The Creative Writing section of the HSC Paper 1 exam offers students the chance to display their understanding of Discovery by using their imagination to construct a short fictional piece. As enjoyable as this is, similar words of caution made about the comprehension section apply a propos of creative writing, for pitfalls abound in preparing for this part of the exam as well. Yet surely they can be avoided, surely the daunting task of attaining artistic revelation can be attenuated with right effort and preparation, a right mind? Of course! (Just don’t call me Shirley).
In my experience as a tutor, it’s common to observe students being held back by a few different but equally stultifying attitudes towards their creative writing, and indeed creativity in general. The first is that creativity, and therefore creative writing, is wholly “subjective” (whatever that means – entire PHDs have been devoted to the question of relativism in aesthetic judgment). The most extreme version of this attitude sees the student object in principle to the possibility of the marker arriving at a justifiable mark for their story.
It’s incredibly important to dispel such a fiction. Even relativism, a tenuous stance that can be held on such questions as morality and aesthetic judgment, is more subtle than this assertion. All art, like beauty, lies in the eye of the beholder, yet the beheld must display elements of craftsmanship in order to be considered. Take music for example. At the very least, out of tune instruments, playing out of time, in different keys, will be deemed vulgar and deficient, for they lack something which is easily discernible in all great art: mastery. What makes for a pleasing response in art is the obvious display of mastery over melody, harmony, rhythm, composition and performance. All these aspects can be, and are, judged by everyone from critics to casual listeners.
The same goes with literature. The canon for example, comprised of everything from Homer’s epic poetry to Milton to Auden, is judged rightly to have exhibited mastery over those qualities which make for great literature: everything from compositional form (narrative, verse structures, syntax etc), dexterity with language (imagination in metaphor etc, tantalising word combinations etc) to what is perhaps most important: a display of “heart”, of “insight”, the possibility of the light of self-knowledge which guides us through the omnipresent darkness. Literature is, as Joyce put it, the “affirmation of the spirit of man. Yet its aliveness is crafted with skill and composure. Interestingly, the ancient greeks only had one word “techne” for both art (painting, sculpture) AND craft (weaving, artisanal work etc). This shows how much they understood the blood, sweat and tears that goes into the craftsmanship of art. In short, be wary of succumbing to the temptation that William Butler Yeats warned of: of creativity without labour.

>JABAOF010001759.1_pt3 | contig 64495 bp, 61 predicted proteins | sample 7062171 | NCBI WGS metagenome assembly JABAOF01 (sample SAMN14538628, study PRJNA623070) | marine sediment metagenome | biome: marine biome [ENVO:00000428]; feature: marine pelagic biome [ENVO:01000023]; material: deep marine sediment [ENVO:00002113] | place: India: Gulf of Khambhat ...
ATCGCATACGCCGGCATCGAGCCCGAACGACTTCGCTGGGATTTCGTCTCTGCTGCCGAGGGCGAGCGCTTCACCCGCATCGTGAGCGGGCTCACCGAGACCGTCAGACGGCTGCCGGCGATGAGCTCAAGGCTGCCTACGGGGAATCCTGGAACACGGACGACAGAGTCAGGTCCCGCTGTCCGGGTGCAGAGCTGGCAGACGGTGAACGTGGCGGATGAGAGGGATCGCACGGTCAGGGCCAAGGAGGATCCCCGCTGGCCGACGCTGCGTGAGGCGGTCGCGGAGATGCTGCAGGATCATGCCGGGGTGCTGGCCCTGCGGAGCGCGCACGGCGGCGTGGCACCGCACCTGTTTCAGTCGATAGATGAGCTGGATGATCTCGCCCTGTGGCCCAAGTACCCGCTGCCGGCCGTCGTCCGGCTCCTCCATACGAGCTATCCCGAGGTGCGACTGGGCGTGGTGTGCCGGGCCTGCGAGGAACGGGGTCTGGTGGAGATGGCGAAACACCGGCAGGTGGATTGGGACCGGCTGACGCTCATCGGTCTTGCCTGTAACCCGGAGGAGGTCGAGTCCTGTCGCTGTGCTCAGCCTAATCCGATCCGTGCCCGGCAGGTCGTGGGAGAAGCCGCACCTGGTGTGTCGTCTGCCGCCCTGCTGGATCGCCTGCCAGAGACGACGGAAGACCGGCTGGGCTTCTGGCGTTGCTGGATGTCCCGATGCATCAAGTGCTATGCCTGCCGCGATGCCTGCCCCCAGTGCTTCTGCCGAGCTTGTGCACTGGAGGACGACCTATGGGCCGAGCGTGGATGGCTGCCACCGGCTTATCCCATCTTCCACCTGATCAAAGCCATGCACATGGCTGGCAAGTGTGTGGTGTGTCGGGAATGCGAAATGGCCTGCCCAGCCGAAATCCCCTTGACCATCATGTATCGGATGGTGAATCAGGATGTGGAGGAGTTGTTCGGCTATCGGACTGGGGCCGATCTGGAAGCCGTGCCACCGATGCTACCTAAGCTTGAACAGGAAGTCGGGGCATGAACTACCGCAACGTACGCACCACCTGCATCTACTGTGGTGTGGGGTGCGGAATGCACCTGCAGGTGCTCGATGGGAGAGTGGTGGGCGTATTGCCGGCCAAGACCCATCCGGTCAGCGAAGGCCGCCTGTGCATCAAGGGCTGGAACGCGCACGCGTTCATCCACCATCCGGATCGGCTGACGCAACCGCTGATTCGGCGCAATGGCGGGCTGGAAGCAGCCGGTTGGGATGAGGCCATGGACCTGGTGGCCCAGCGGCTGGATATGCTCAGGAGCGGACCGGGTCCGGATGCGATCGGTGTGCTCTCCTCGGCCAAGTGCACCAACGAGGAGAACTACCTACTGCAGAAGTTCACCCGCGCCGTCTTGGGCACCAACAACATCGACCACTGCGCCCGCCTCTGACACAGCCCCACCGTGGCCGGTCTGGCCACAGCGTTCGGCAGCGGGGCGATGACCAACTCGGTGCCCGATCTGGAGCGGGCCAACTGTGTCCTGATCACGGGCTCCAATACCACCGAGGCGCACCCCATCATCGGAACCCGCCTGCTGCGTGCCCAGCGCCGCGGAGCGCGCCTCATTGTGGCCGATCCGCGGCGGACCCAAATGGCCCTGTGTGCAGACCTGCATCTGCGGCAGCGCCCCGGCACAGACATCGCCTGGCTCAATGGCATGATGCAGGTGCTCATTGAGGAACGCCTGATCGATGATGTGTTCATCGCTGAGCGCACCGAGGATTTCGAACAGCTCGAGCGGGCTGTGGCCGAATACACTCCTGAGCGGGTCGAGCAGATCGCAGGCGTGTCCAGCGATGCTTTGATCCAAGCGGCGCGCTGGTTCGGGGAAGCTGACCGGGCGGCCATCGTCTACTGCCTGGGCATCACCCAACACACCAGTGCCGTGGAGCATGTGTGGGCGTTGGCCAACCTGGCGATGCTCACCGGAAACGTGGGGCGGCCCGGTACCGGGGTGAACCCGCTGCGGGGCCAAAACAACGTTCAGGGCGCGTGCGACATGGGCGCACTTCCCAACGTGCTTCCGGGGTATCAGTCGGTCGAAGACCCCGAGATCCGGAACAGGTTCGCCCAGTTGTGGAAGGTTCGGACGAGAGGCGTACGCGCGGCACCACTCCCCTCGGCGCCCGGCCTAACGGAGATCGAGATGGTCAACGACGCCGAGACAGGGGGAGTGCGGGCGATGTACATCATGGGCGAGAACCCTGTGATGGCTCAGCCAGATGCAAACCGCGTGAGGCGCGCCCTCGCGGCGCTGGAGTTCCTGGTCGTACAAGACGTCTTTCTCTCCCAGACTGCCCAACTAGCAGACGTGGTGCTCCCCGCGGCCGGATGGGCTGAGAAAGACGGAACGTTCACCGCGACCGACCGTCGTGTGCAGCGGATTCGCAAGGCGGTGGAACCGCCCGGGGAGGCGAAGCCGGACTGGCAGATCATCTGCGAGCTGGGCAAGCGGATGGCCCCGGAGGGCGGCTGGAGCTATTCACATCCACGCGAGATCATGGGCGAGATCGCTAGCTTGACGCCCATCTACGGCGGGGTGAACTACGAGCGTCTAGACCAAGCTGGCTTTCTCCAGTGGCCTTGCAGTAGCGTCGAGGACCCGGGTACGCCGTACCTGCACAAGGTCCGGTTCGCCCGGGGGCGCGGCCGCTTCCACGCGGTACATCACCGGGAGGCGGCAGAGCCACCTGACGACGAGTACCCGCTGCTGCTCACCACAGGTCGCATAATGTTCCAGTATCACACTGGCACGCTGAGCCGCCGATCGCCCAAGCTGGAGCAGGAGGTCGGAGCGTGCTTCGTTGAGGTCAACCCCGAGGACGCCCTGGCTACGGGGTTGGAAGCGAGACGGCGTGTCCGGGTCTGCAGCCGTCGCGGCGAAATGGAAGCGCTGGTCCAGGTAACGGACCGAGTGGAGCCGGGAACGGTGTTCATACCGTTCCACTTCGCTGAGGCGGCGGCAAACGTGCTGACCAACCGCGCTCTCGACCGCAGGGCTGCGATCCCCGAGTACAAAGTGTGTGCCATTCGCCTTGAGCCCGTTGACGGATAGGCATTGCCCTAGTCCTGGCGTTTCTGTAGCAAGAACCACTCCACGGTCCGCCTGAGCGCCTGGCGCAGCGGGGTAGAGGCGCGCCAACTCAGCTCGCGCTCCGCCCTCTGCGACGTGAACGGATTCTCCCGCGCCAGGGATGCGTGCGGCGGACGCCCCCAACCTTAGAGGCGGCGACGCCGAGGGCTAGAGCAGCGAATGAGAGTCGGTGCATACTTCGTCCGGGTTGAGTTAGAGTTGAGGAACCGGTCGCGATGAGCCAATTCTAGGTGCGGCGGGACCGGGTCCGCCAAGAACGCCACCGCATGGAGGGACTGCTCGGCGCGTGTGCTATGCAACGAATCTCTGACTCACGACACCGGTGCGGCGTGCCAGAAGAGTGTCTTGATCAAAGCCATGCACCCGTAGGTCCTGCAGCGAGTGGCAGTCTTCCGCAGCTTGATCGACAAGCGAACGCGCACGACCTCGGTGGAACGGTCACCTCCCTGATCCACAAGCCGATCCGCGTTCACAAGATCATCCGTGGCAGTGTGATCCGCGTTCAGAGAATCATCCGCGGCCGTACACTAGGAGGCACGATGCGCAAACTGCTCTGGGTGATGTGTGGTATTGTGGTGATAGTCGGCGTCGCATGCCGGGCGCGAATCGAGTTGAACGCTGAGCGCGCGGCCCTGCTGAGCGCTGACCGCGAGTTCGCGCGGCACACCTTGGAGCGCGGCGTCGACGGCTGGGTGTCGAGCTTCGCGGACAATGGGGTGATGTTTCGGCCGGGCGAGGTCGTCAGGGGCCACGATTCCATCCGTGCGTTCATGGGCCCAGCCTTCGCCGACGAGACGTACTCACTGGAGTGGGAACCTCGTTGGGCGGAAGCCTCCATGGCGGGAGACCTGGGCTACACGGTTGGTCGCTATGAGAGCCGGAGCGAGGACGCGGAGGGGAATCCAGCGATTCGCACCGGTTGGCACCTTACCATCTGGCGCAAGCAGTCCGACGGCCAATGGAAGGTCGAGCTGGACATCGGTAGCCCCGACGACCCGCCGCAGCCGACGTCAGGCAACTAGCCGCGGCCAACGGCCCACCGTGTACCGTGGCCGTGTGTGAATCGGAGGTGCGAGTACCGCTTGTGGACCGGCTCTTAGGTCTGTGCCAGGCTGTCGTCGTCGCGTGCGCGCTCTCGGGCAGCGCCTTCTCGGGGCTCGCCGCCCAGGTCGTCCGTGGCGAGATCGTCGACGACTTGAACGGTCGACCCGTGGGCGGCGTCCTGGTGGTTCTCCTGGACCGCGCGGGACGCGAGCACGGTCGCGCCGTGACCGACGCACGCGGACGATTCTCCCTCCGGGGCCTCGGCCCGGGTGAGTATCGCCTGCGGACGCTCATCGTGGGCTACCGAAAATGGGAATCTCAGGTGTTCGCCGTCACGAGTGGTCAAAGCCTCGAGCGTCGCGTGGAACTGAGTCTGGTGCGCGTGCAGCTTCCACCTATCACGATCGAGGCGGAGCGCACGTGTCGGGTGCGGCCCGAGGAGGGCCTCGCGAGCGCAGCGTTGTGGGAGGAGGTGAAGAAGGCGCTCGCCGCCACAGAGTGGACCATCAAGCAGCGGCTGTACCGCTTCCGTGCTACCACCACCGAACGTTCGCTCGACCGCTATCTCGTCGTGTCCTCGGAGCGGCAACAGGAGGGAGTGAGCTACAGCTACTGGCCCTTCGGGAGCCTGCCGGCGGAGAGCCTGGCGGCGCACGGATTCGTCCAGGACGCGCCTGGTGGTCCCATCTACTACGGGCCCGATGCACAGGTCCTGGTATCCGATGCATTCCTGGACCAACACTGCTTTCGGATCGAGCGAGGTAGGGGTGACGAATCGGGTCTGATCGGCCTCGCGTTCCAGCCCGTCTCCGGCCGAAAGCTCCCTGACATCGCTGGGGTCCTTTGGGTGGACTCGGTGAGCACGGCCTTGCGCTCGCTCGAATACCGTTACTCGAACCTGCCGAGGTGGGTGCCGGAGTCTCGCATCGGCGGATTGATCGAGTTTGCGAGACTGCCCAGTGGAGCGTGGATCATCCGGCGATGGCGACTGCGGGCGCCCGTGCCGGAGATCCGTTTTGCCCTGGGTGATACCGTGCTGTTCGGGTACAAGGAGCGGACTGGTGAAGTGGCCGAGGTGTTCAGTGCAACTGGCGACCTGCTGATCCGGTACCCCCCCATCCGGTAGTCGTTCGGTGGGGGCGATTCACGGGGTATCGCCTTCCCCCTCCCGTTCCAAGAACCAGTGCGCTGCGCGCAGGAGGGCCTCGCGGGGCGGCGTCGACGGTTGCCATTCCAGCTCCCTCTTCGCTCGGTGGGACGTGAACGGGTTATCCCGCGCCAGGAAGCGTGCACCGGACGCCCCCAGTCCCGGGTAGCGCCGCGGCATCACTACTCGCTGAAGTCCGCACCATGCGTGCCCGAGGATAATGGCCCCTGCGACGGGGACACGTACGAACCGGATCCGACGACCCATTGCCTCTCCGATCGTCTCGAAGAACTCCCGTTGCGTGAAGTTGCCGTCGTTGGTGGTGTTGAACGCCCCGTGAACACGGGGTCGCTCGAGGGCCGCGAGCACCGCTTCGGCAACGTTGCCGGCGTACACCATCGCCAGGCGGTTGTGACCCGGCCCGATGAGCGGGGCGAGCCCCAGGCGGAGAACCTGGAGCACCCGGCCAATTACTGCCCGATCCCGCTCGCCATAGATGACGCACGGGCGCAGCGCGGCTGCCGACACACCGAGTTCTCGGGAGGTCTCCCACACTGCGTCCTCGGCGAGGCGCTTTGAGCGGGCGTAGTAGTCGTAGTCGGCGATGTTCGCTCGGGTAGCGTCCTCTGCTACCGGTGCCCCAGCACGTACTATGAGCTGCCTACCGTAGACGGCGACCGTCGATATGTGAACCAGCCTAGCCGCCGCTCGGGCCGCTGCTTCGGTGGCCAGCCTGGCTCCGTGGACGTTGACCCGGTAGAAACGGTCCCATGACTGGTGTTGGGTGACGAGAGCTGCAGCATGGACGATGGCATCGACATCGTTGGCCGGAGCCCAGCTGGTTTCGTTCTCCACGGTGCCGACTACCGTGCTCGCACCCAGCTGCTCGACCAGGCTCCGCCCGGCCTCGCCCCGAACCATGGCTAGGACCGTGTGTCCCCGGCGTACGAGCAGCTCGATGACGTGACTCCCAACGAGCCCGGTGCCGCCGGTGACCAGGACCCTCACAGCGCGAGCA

There is, related to this, the danger of resting on your laurels because of the freedom offered by the creative section. It is entirely up to you to explore the particular themes and character/situational contours. Many students take this as a ticket to wing it the night before or even on the day, to totally rely on the spontaneity of the imagination. This is folly, and as a tutor you can immediately tell when a student has done this, has not reflected and properly wrought a story. Usually this takes the form of an introduction that is far too long and then a jarring rush to end it. Total, undisciplined freedom only leads to a mess.
Another inhibiting ailment is writer’s bloc. Of being so conscious of the high levels of craftsmanship involved, of knowing your place in the pantheon of writing that not a word gets written. This stunting dissonance is part of the artist’s agony. You must relish the writing more than you indulge in the fears. But as with all arts, it can be learned and honed, and so it is important that you write as many stories as you can, and it is inevitable you’ll improve.